Maya 8.5 Review

The Maya 8 release, announced in July of 2006, was received with less than complete enthusiasm as many users complained of persistent stability issues. However, living up to its pledge to develop and support Maya along with 3ds max, Autodesk’s quick release of Maya 8.5 addresses user concerns and introduces new, groundbreaking technologies.

The good news for Mac users is that Maya 8.5 now runs natively on Intel-based Macs, significantly boosting performance, and making this update worthwhile solely for that. The bad news is that Maya 8.5 does not yet support Mac OS X Tiger, which is optimised for 64-bit machines and has begun shipping on Mac Pro computers. But it’s difficult to get too upset with Autodesk since it already supports 64-bit Windows and Linux machines, and the problem is likely to be that the 64-bit Mac operating system was not available during Maya’s recent development.

The simulation game
By far the most significant new feature in Maya 8.5 (Unlimited) is the Maya Nucleus Unified Simulation Framework, the first release of Autodesk’s Nucleus Technology. Previous generations of simulation solvers could behave in unrealistic ways, choke, and often crash the system when pushed to extremes. Nucleus addresses these limits with a paradigm shift in simulation management, employing solvers that are aware of each other and can influence each other, thus permitting stable but faster results with fluid motion, realistic self-collision and no intersections.

The first simulation system to take advantage of Maya Nucleus is nCloth. nCloth is pleasantly simple and straightforward to use, allowing newcomers to begin work straightaway and providing experienced animators with the tools to quickly produce convincing simulations. To get started with an nCloth simulation convert a mesh into an nCloth object, enable interactive mode, adjust the nCloth parameters to taste, and watch the results in real time. The simulations can even be adjusted while running. More than just a cloth simulator, nCloth also intuitively performs complex simulations, such as tears and internal and external pressures (think balloons, tires, parachutes). Further, dynamic properties, like Stretch and Compression resistance, make it possible to simulate much more than just soft body objects; controlled and realistic deformation of rigid bodies, such as metals and plastics, are also possible with nCloth.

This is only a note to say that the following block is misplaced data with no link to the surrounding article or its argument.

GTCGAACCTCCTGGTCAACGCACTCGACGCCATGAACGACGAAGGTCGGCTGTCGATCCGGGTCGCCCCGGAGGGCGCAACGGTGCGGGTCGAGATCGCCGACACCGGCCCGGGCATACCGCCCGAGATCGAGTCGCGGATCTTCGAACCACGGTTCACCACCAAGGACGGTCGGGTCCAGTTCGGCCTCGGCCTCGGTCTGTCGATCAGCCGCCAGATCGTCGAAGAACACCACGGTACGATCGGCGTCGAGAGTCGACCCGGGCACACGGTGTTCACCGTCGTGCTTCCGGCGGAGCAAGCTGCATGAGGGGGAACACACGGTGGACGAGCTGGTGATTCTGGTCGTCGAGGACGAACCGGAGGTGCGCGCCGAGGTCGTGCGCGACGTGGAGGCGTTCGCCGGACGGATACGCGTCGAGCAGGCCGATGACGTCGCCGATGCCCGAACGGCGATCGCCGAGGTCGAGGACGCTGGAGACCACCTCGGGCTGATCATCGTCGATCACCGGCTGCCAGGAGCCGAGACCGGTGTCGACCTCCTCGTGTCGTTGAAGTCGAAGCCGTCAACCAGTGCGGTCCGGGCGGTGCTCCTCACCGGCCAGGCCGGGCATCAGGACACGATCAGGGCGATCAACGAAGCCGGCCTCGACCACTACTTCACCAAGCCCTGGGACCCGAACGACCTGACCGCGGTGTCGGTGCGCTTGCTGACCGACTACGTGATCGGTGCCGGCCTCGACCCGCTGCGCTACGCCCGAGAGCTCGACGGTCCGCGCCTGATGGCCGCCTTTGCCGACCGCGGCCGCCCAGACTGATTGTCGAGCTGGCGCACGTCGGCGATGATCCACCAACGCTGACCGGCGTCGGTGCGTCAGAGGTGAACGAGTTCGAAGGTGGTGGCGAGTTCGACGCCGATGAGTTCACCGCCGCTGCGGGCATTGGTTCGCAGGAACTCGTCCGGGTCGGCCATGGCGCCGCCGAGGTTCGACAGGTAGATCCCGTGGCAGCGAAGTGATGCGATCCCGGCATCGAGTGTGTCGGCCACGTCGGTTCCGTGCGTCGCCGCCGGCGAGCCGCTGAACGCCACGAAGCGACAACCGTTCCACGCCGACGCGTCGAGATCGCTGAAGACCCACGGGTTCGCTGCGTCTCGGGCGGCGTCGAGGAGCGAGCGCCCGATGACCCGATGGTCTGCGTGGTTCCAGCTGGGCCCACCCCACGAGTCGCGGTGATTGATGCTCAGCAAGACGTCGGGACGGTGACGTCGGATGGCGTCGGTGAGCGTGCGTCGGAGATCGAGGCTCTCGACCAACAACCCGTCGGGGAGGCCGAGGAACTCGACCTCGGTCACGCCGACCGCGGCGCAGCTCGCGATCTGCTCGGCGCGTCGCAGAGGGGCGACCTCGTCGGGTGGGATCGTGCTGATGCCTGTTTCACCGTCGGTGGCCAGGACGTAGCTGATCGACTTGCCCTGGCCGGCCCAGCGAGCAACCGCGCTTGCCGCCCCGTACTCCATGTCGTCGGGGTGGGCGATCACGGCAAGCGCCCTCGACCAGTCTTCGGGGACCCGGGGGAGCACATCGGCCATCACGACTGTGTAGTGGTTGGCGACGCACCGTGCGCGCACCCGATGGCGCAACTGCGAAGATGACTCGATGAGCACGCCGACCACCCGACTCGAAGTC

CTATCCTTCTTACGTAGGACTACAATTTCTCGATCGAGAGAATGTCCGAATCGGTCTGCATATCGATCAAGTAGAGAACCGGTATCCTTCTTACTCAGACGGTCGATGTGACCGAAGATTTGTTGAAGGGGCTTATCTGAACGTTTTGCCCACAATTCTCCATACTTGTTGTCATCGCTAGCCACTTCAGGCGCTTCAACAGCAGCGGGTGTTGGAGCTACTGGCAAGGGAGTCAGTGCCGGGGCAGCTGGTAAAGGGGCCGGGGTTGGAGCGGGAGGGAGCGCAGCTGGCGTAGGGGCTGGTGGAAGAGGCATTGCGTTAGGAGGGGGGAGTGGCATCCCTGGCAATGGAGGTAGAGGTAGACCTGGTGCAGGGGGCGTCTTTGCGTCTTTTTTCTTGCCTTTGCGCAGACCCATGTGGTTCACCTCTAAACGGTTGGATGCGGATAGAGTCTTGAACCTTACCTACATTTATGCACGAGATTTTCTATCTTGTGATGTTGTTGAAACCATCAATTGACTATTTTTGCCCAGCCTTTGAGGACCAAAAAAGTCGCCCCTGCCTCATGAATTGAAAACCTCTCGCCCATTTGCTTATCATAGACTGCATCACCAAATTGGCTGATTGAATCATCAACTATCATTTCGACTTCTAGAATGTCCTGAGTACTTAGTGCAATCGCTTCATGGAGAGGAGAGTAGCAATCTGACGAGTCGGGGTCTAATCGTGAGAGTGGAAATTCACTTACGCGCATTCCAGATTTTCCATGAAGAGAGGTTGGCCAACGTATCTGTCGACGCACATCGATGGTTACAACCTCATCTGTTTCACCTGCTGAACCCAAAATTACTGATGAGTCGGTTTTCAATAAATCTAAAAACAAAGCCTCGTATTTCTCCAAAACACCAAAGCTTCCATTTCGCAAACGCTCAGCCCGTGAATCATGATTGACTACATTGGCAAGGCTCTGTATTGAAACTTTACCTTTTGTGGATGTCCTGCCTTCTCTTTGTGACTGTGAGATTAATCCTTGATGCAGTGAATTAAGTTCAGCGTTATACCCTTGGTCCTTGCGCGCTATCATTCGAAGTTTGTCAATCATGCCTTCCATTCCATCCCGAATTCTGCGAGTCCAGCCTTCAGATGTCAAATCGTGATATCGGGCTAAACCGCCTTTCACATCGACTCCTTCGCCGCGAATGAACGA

Increasing possibilities
In a smart move Autodesk has added support for Python in addition to MEL. Python is not a step-sibling to MEL but is fully integrated into Maya and has access to the same API commands. Furthermore, Python can call the MEL interpreter from within Python and MEL can do the same for Python, giving programmers the ability to make use of existing scripts. Given Python’s popularity, Autodesk has significantly increased Maya’s scripting power and the number of programmers that can extend Maya’s tools.

Just about anything can be modelled in Maya, but not always easily. To bridge the modelling gap between Maya and popular programs like modo and Z-Brush, Maya 8.5 debuts some sorely overdue tools. To facilitate symmetrical modelling Move, Rotate, and Scale can now be performed across a selected axis. And although Maya’s paint deformation still needs improvement, the new Relax Option puts 3D sculpting on the right track.

Maya 8.5 ships with new options to improve control and mesh quality when working with Edge Loops. Most notable is Fix Quads, which ensures quads are the product of the Insert Edge Loop command. Additional modelling enhancements include better tessellation and improved normal management.

Of the modest animation improvements in this release, such as better Skin Weights copying, and enhanced control over how a character interacts with uneven terrain, Moveable Geometry Caching is the most significant. Cached geometry data can be dropped into tracks in the Trax Editor and positioned relative to or blended with other data, providing better control in refining animation. Even better, Geometry Caching has been optimised to take advantage of multiple-processors.

The mental ray tools have received a substantial overhaul. The new Batch Editor features options that allows artist to set up mental ray to automatically configure itself for optimal rendering. Following the lead of 3ds max 9, Maya 8.5 now ships with mental ray Sun and Sky shaders for lighting realistic environments based on the sun’s position. The new Architectural and Design shaders provide ready-made shaders for various common materials, and taking the edge off sterile CG images is a snap with the Round Corner shader, which bevels sharp corners during rendering.

Also worth a mention are new Paint Effects brushes that facilitate the creation of environmental objects. Maya Hair features enhanced controls and Maya Fur has been optimised for improved rendering; but more important, nasty fur gaps along UV borders can be minimised via new controls.


Should you spend hard-earned cash for this release or wait for Maya 9? That is the question. The answer depends on what you do with Maya. However, the resulting increase in performance and stability from Mac-Intel support, and the pioneering Nucleus technology in Maya Unlimited may alone be persuasive enough arguments for upgrading to Maya 8.5.

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